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Lethbridge Herald Newspaper Archives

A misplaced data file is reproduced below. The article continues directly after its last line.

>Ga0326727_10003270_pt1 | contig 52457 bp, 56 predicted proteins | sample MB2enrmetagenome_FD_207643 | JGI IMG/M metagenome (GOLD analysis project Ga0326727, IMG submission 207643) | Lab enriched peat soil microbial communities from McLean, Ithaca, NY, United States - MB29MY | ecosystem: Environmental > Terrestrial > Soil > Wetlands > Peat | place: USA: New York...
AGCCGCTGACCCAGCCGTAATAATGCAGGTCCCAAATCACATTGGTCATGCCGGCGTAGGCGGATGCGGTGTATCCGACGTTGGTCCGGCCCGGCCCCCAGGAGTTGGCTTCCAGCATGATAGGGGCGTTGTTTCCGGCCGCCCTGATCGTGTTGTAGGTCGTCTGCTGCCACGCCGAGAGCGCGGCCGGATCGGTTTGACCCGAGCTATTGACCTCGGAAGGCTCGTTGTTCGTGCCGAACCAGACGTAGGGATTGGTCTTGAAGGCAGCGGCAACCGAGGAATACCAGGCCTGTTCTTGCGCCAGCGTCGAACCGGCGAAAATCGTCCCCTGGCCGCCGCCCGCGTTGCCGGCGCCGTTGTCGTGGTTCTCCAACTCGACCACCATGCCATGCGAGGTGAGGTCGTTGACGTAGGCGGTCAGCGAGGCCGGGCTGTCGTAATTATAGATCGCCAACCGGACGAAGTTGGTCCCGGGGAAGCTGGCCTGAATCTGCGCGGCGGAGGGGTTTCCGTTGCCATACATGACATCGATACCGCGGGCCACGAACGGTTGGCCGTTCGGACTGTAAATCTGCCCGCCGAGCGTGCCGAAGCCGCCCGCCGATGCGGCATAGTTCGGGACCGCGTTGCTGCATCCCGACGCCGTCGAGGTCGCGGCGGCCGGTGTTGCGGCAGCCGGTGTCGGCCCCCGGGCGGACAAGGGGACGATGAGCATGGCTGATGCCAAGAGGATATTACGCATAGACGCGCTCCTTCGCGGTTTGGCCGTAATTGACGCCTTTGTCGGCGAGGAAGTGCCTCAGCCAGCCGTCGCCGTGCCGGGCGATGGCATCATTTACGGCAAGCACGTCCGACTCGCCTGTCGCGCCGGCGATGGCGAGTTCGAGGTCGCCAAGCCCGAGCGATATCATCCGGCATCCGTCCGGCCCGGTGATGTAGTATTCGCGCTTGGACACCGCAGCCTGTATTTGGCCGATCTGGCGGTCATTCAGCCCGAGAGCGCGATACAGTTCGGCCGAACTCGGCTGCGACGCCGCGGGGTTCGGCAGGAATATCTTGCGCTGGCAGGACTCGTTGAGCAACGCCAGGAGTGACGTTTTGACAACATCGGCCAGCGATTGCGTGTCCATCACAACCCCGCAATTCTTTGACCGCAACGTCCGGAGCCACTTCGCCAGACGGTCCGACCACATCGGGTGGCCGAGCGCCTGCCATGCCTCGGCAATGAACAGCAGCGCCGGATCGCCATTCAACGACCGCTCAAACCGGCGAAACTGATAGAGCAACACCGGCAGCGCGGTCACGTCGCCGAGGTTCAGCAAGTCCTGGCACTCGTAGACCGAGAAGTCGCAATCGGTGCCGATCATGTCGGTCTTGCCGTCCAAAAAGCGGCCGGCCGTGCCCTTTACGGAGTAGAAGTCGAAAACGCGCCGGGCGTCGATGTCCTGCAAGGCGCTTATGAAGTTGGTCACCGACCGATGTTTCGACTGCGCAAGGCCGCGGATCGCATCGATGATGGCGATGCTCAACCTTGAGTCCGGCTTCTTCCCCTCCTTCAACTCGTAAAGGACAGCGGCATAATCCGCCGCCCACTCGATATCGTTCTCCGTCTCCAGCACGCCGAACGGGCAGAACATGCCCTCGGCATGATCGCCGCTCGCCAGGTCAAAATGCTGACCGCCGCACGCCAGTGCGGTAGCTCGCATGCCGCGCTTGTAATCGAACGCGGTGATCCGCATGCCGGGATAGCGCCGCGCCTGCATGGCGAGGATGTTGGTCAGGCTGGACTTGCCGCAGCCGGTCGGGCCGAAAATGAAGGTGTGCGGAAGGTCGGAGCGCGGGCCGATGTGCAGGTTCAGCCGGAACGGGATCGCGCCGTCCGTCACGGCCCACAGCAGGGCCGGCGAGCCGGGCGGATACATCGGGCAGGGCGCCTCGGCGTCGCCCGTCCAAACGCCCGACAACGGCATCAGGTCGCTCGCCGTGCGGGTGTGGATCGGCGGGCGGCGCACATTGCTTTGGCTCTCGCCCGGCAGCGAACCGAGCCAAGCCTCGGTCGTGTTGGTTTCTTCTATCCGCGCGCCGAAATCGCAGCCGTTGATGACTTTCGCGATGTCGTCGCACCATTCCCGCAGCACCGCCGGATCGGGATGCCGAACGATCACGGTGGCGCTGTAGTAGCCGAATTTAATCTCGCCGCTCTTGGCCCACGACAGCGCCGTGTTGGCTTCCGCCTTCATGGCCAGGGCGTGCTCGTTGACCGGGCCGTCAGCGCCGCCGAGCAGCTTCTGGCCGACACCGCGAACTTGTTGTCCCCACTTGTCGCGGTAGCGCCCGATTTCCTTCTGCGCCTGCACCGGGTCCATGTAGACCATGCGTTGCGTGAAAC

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Lethbridge Herald, The (Newspaper) - February 7, 1920, Lethbridge, Alberta urrmninGK wouun SATURDAY, FEBRUARY OF INTEREST TO THE FARMER U. F. A. Delegation Presented Convention Resolutions To The Alberta Cabinet; All Day Session In the roidit a deluge- of resolutions brought by the Untied Farmers o! Al- berta executive before Ihe provincial cabinet the question of providing more telephone Facilities En outlying districts of ihc provinco WHS brought up Premier Stowurt announc- ed that an appropriation of more than Tor telephone extensions VTJH be a sited of the coming session j of the legislature. A large quantity of material for this 1920 program of building having already been purchas- ed. Applications from every part of the province for telephone faci- lities will be considered by the de- partment and as much done to meet conditions as Is possible. iAU the members of the cabinet with the pxceptkm of Hon. Duncan Mar- minister of agriculture, who Is' it the east, met the U. F. A. execu- tive which consisted of president H.: Wood, Mrs. Sears, presideut of the U. P. A., P. Baker, Herbert Green- field, A. C. Muir and Secretary Hig- ginbolham. Medical Fees Any form of legislation which iil- teinptcd lo arbitrarily -fix a schedule of fees wliicli might bo charged by the medical profession, was shown lo bo ubsotutely impracticable when a reso- lution along this Hue was presented. Redress in Courts IVhIle it was admitted that in ex- ceptional casss medical practitioners' hare charged outrageous prices at-. tendance en'country cases hi Jar, it was shown that splendid public service-had been given practically free in hundreds of cases, especially during the "fin" epidemic nnd patients liivl recourse against extortionate fees by refusing to pay. Hon.'A. G. Mac Kay and others of the cabinet public should bo mane? fully the fact thai no scale of .rccs for doc- tors fs legalised by legislation, and that application lo the courts should bfe made where It is feH that any medical charge is exhorbHaut. The opinion ivas freely expressed that "scallywag" doctors would hardly dare face the light of publicity by seek- ing collection of holdup fees from a "patient-, through court channels. Supplementary Revenues When a resolution from Westlcck local calling for tho abolishing of the supplementary revenue .act, was pre- sented, it pointed out that proving clal revenue must be maintained, but in this connection Premier Stewart promised to giye. a British Columbia Woman Speaks Plainly. Hw ia to Those wbo have found relief ate the people who ivant ail sufferers lo know they gained from their eiperienee. Mrs. B. of S.irons, B.C., writes, praising Gin Pills tor the ira- inprfiate relief given hy thcac splendid Pills. Mrs. Walters "I advise people who not used Gin Pills to try them. I have I'tc-n troubled for yoara with weak nnd one toz of Gin Tills cnrfd ice. T recommend them as an f.bsolute and reliable cure." Derangement of or bladder is su very that, at the fir., sign in side or back. treatment .ulb Gin I'ills'should The duty )f the kidneys is to blood. If irent fir inactive, tlrle acid And other poisons and waste nro carried lo ,the joints and muscles, causing ioflamiriHiicRi rhemiialism, sciaticn, .lumbago, constant hcad- ashes, dhzi-teES. floating sjii'ckfl heforc tho eyes, gravel or stone in the blad- der, general debility and lassitude. If you hare aay of these get Gin Pills at once, free sample on rt- quort. At druggists or apalcrs. 50c- MX. Mosey refunded if not rclic-ped. The National Drug i Chemical Co. 'of Canada. Limited, Toronto. United HtitM Address. Ni'-Drn-Co., Inc., 202 Main St, Buffalo, N.Y. ment to the fommitteelfrom which U vrgs assumed ihit some legislation re- specting the supplementary revenue ac! msy be broaghl down during Ihe cominc session. Hon. C. R. Mitchell protested against the atate.nienl In the resolution that the act was solely {or she raising of patriotic funds. Several new channels of expenditure were opened up at the time, and no minis- !er ever stated that the act was simply for the means of collecting patriotic funds. Tbe main contention of the after- noon came to a head with'a.discus- sion of resolutions on the question of liquor act enforcement endorsed by the U.P.W.A. convention.' They'asked, .ttiat doctors be not permitted to pre- scribe llo.uor'coccept for medicinal pur- poses, and also that the government provide for a provlnclol plebiscite on ihe Issue of importation under fed- eral sanction. f. Both Premier Stewart and Attorney- General Hon. J. R. Boyle pointed out that the liquor act already provides tt penalty for doctors giving liquor prescriptions except for medicinal pur- poses. "Wo can't convict the doctors oe- rause we can't catch de- clared Mr. Boyle. "They ilon't pre- scribe liquor now until after they ex- amine the applicant and wo can't prove the patient wasn't sick." it was suggested that there was still much drunkeness in the provinco Mr. Boyle declared he would not be held responsible for such conditions now Inasmuch as anybody in Alberta could obtain all liquor wanted by Impor- tation. Contentious Problem "This enforcement of prohibition is perhaps tho most contentious problem any provincial government ui i.iiuiida has lo face right said Premier Stewart. "But while I don't believe for a moment we can entirely stop drinking, I believe It will wear itself out In tlma and surely conditions to- day arc infinitely better than in the (.'ays ot the open bar." Is Government Sympathetic? Secretary Higginbotham asked Mr. Boyle if there was any foundation for the impression In Alberta tbat the gov- ernment was actually sympathetic to the liquor traffic because ot profits in the handling ot liquor. Huge rraflta "You come, here as the secretary of a reputable organization arid you bave. no right to insinuate anything "of the rretorted .the attorney general with warmth. "The govern ment Is prepared to stand on its recon in the matter of law enforcement and we go just as far as the act allows Over 2000 convictions for bootlegging were obtained by the department in 1819 and 175 stills seized. Tho prov- ince made i profit of the drug stores made probably and it's' a safe estimate that the doctors made over out ot the liquor busi- ness. If It's the wish of tho people tbe government- could sell below cost. There never was a bone-dry prohibi- tion law endorsed in this province and we only recognize liquor for medicine.! purposes. Not but AJtort1. Is Iho only province where a limit is placed on the number of prescriptions a doctor may supply in a month. We are combatting forgeries and boot- legging in every way possible and it's no good talking of restricting the drug store supplies -because legislation won't prevent whisky being used In nny way people want to use it once they obtain It." "The Impression prevails, at nny went on Secretary Higgm- bolbam, "that W. Q. was dis- missed because he wanted a policy of more rigid enforcement." 1 "The. policy of Sir. Forsler was to purchase liquor by the barrel, adul- terate and trust to the honesty o! the not to further 'tone It down" for that reason he was dismissed and if tbat Is the policy you want io set up against mine then I'm willing to stand or fall by public opinion on the mat- came back 'Mr. Boyle. Members of the cabinet expressed their willingness to submit a prohibi- tion plebiscite lo the province, but Is a good sec About disposing of your PELTS and FURS A strong market.prevails at present, Ga( our any quantity. A. WYMAN CO. DEALIRS IN HIDEB, PELTS AND FURS 445 AODRESS: 320 6lh STREET S. P.O. BOX 5 since 3 delay ia tbe matter bas been asked by the., social service council, the. question U still In' abeyance. "I am positively opposed to lower- ing the price of stated tbe premier. "Hor 1 think those who can afford to buy it as a luxury ought to pay the price." Railway Extension When requests for railway exten- sions came up through resolutions of Forbesville. Chain Lakes. Klrkpatrtek. Ilonnle lirlar' and Banilla locals, Premier Stewart said the province had no Jurisdiction in euch extensions but urged applications be made to the fed- eral govern ai6nt. As for tho branch of tbe E. D.. ft. B..C. once proposed from Bushy to Fort Aesinlbolue, and in which connection a petition was presented by Mr. lUdford of Barrheadj the premier referred to tho cated condition of affairs ot the Mc- Ar'thur systems In Ihe north and said some definite action would be taken before tbe emJ of the coming session of tho legislature. He admitted the justice of solutions from Sexsmilh and'otlier places in the north respect- ing tbe deplorable situation on the northwest railways, but said Jbe gov- ernment was doing everything possi- ble. weather conditions remain favorable traffic will be speeded up on iho E. D. B. C. with co-operation o! the other railway systems. Farm Loan Act When resolutions asked for a more active operatlon'of the farm loan act of the province both tha premier and Provincial Treasurer Mitchell doubted the wisdom of attempting to operate It. "Frankly the scheme will not give the benefits now that may be expected of said the premier. "The govern- ment lias to pay such a high rate for imerest, and companies are willing now to loan on long-term mortgages Better work can be accomplished b> confining our efforts to the cow bil and the rural credits act. Under the farm Joau act the government woulc bave lo take ail tho risky loans." Auto Licenses No change ill the license system for automobile's, and a policy of maintain Ihg automobile roads' with such taxa tion, was announced when Homewood local resolution along this line came up, this asking for a maximum of for nny car on a weight instead o wheelbase standard. Highways further consideration was giv en an application for the appoljitmer. of a highways commission Premie Stewarl denied the-' inference in th preamble that road grants arc distributed along political patrona'g lines. Road work was on a more bus nessllke basis and tho oW system o political apportioning was over b Hoped, The cabinet opposed commls sion control where the govemmen had to be responsible in end. School Funds It was agreed that the municipal ac be amended to permit -funds in execs of the school board's levy in a dis trict be turned over to the schoo board by the municipal council at thi end ot tho year. Willis agreeing that In prlnclpl municipal debt should not debar ai elector from voting, it was aiiuiittei tbat stringent measures must b adopted and followed to keep tax co lection closer to requirement In th province. A resolution asked that a qualified residents bo allowed to vot at municipal elections. Rural Credits A resolution endorsing the mra crc'IUs act of tbe province urged.tha rural municipalities bo required t givo specified guarantees to enah the societies to operate. M .Mitchell thought this a good sugge tion, and spoke ot the auccessli scope of operation opened by the He thought money might bo nvailab: at 6H per cent. ir. the near futur but agreed that local bank manager ought to bo more sympathetic In vie of tho attitude adopted by tbo bankii association, Hail Insurance Resolutions asking lliat Ihe hail I surancc scheme apply in unorgiinizc districts brought a slatemcnt fro Hon. .MacKay that in the coming se sion some legislation will be broug down lo nmke- health am! other ac applicable In unorganized mimicipa tics, it being admitted that many those districts were financially t well able to ussuino obligations a many ollicrs already organized. It was agreed tbat it might bo Ina visabio to bavo municipal reeves elec by popular vole instead ot boh elected by Ihe municipal council, resolution asking for a ratepayer vole. Pincher Creek's request for an i crensn In hospital grants from Ihe go ernment lo 75 cents per day pi patient was supported by tho mini Icr of health In theory, but both th premier and provincial treasurer cm pliatlcally pointed out that high gr.-.nts "f this nature meant the appll- i cation of more taxes. Herbert Green- field said lie thought tlie country ought lo stand (X higher rate of taxa- tion for tbo sake of health nnd educa- tion. Tliis mailer Is already under consideration by the government, It was pointed out. As -for tbo placing of doctors in cmt- lying districts requested: by resolu- tion. Him. Mr M.ncKay rfrfeirou to Iho great scarclly of doctors and tbe obligation of mnniclpalilles to as- snmn tlio burden of expense. In Athn- basca ft system of insurance was fol- lowed and worked will] instant suc- cess, yearly fees from a sufficient number of people assuring o cnl man of a substantial in- come. Housing Scheme In r-'tjiirds yiii'iic.'iTUM] I" IKIVH uy housing scheme luade available I or rural districts, Premier Stewart most emphatically stated that no was lo launched by he provincial government, it there as, of course ihe rural districts ould have the same consideration at rban centres. It was agreed tbat a resolution ce.ll- for a clean bill of health for all persons before allowed to be married not practlci I or wise, at the pre- sent' Mature -MatUrs, of; education received, nglby A number of esolutlotf from the U.F.W.A. eonven- on rwpectine a wilier courx of study nd more' tpeciallziug in rural sob- beicc disposed of when Hon. eo.'P. Smllh explained that a thor- urn of investigation will be out during the next two nonths to ascertain public views' on cnrricalufa, 'bis aiming at a re- Islon ot the present courts o! school tudles. This eeems to be a time for fed- remarked the premier, "and I or one am colng to put up my handa .gainst .loading children down with under the sua. 1 think ley had better learn a few ecaentlai _ 'r A request for tbe UM of a ia aefaooi district elections was onipronmed by a suggestion that incorporated in the ohool act'to permit voting to done rmeaaVoti of paper instead of i Qraailc Resolution One'dniatic resolution read, after ecitinj Ihiat 'educational facilities in utlylng districts are far from satls- actory: "Resolved tbat tho U.P.-A. de- that tbe provincial government nact a law to place all rural lands n the proTiuce taxable as per value n order that tbe burden ot educating he children in rural districts may bo orne equally and thai the government hall bs responsible for Hie education 'f children in tbe rural districts, or- or unorganized." promising consideration of be requer.1, It was agreed nt- the con- ereuce that It would not be feasible n view of the protest likely to be raised against the scheme from quart- rs where no advantages of such a heavier taxation would be available or perhaps'years. The premier sug- gested that ihe rate for educational aies in unorganized districts might )e advanced.' When it was urged that nil school rustees receive free copies of the school ord.inance, ca'uinel members pointed out' what a heavy expense bis would Involve, inasmuch as there were'over schools in the prov nee. It Tvas.agreed tbat these copies should be .provided trustees b'y the district, funds beiug available from ho library account. The govern ment said such copies would be sup plied at cost Brand Act Changes in the brand act, more milk and the shipment of seed craiu to drought stricken districts, were reeolutloni dealing with agri- cultural matters which the premier, advised Kiould go before the agricul- tural committee of the legislature this month. This disposition was to. the discussion the urob- ibllity of a serious shortage la farm borses for iprlcs work was dealt upon at Itnitb. lario numbers o! Uortes are to bave been loH this winter all over the province, and In a cevltltude ot cases sprinc work will be gravely Interfered will ai a re- of tkta HOW MULtS ARE gels ready to bray It first throws Its till up, 'and then Indulges in Its fav- orite paatlmet- Twp small iuuscles at the top of the mule's tall control the raising of that appendage.. It these muscles are sov- ored the mule can not raise Its tall. operation Is very simple, and lakes only a mouient. Another operation which acts as an efficacious dimmer of the mule's bray In the ipllttlng of the The. mule's nose differs from that of Ihe horse Ic that (t hM what U taraed a nostril. Tbat t; to say, it has a nostril through which It breahtes, Just a horse, and, alongside ot that nostril a pocket which extends for several Inches above the real nostril. When the mule brays tbe sound IB treatly ratgntned by this falaa nostril. Therefore It has been found that the simple operation of splitting the false nostril, thereby maklnt; It a part of the real nostril, greatly subdues the sound .of. this mule'a bray. It was not until the war that science discovered a way In.which to take the >ray oat of a Veterinary surceons lately txen derotioc a great deal of atten- lion to the problem of how to deprive the mule ot ability to greet all and sundry loud and hearty "Hee- haw, hee-haw." .Two very simple methods hare been devised. The Oral of these Is an op- eration that la performed on Its tall, ft Is said that .If a mule cannot raise tU tail it cannot bray. When a mule THE COST To your Estate is no greater by appointing a Trust Cornpany. as EXECUTOR than an individual but you are assured at all times of the benefit of oui experience. Correspond or call on us for further information. The British Canadian Trust Co. PHONE J1S HFTH 8, LETHBRIDQE :-The foundation of almost every successful business venture is' built on Strings. -The Standard Bank of Canada can be of great assist- ance in helping 3'ou' to de- velop your business.. a> THE STANDARD BANK OF CANADA J.C.SCOTT' 13TH STRKET NORTH G. F. BLETCHER M